A Calhoun County auto shop that recently received a cease and desist order from the state of Michigan is speaking out to share their version of what happened. Meanwhile, several residents of Tekonsha and surrounding areas Calhoun Countyare rallying to support the company, which received the letter after it was reported to have been operating without a license since April 2020.
S&S Automotive is a local auto repair shop located at 945 N. Main St. in Tekonsha. So far, we are the only media to have contacted them to report on their side what happened. Owner Cody Lee Suhonen spoke to us in messages and thanked us for reaching out and said he understands why we released the original report on Monday, which came to us in a press release via Michigan Secretary of State Jocelyn Benson.
Below is the statement the company posted on its Facebook page:
So, according to the company, they did everything they could to fix things, running into issues that seem to have happened to other companies during the pandemic. Hopefully this company can sort it all out and the state will consider taking a less aggressive approach to what appears to be at least a misunderstanding and an apparent target of a small business at the worst possible time.
Meanwhile, in a separate Facebook post, the owner thanked the community for their support since the news broke and assured everyone they would keep fighting.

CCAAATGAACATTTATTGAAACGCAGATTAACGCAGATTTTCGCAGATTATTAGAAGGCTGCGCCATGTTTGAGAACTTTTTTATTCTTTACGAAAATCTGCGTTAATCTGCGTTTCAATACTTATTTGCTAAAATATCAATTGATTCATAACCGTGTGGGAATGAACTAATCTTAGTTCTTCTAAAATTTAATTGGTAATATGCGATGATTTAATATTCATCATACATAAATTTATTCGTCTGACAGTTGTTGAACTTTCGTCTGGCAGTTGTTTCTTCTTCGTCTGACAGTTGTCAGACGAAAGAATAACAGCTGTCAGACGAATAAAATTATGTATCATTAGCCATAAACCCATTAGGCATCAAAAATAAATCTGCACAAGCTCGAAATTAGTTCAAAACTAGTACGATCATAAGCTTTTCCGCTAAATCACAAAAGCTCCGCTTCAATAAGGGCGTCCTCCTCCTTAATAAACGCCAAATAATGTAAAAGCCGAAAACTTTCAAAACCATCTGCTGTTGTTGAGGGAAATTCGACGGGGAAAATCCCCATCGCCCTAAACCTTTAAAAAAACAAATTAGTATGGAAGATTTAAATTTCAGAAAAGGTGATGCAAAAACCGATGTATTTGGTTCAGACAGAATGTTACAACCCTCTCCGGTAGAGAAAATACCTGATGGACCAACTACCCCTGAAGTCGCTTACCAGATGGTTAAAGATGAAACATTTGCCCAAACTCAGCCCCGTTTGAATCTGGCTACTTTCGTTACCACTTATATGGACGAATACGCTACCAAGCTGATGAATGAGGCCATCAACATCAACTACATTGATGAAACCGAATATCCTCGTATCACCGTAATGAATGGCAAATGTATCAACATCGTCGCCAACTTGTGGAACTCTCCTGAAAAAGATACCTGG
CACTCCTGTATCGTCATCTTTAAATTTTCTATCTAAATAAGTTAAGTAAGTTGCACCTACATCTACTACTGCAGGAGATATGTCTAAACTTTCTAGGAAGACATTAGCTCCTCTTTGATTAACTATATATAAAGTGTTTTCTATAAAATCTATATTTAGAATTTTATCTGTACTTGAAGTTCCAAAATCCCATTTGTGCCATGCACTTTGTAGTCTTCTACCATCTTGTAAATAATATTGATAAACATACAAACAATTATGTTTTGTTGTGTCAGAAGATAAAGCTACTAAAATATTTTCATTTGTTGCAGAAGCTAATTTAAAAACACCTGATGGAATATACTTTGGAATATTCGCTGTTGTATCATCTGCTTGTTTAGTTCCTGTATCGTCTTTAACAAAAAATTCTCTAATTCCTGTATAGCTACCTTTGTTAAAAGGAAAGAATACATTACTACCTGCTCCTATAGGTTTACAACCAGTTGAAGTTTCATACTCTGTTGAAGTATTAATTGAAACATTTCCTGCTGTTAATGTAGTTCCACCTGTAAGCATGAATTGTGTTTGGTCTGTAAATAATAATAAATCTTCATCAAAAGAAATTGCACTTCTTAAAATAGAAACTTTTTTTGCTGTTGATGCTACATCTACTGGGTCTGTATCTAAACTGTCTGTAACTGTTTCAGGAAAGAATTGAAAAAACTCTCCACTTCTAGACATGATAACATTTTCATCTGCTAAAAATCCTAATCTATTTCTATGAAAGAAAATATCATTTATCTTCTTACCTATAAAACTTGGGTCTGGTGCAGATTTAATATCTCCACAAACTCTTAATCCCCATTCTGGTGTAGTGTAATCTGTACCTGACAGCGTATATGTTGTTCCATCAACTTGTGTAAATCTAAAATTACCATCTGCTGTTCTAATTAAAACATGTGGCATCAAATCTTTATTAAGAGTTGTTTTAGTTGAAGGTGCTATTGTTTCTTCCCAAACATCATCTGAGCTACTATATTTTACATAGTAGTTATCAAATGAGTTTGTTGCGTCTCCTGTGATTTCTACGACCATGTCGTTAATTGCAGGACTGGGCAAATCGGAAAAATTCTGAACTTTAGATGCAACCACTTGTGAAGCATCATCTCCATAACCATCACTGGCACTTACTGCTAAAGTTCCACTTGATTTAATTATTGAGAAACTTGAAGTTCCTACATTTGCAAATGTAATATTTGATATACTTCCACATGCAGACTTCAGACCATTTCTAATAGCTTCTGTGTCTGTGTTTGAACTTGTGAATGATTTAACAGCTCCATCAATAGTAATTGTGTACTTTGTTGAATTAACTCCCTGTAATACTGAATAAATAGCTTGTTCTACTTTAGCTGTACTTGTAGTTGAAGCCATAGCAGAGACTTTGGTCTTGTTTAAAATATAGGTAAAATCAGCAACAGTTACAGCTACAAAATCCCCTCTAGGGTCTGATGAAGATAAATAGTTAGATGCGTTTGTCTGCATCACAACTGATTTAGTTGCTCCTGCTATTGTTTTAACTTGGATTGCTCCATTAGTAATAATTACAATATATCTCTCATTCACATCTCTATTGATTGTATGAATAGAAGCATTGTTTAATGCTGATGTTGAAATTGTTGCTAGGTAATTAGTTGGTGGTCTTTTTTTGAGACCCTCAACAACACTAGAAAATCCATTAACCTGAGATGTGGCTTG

I just wanted to put that out there while all of this is going on. I can’t thank everyone enough for the amount of support I’ve noticed. It’s downright mind-blowing. I have no words. All I can say is thank you and that’s an understatement. We will continue to fight this issue and resolve everything. We built our small business from scratch, we survived (the pandemic), and now this. There is no renunciation in us. – S&S Automotive via Facebook
The Michigan Department of State (MDOS) issued the order on Friday, February 4, 2022, because they say the owner has not registered as a repair facility under the Michigan Service and Repair Act. MDOS officers conducted an inspection on December 9, 2021 and found that the owner was performing various repairs on vehicles with a repair facility record that had expired on April 16, 2020, which was around the time almost everything in the state has been shut down due to the impending COVID-19 pandemic.
Since this news broke, hundreds of people in Calhoun County have lent their support to small business, and many feel like the state is unfairly targeting them, given the circumstances.
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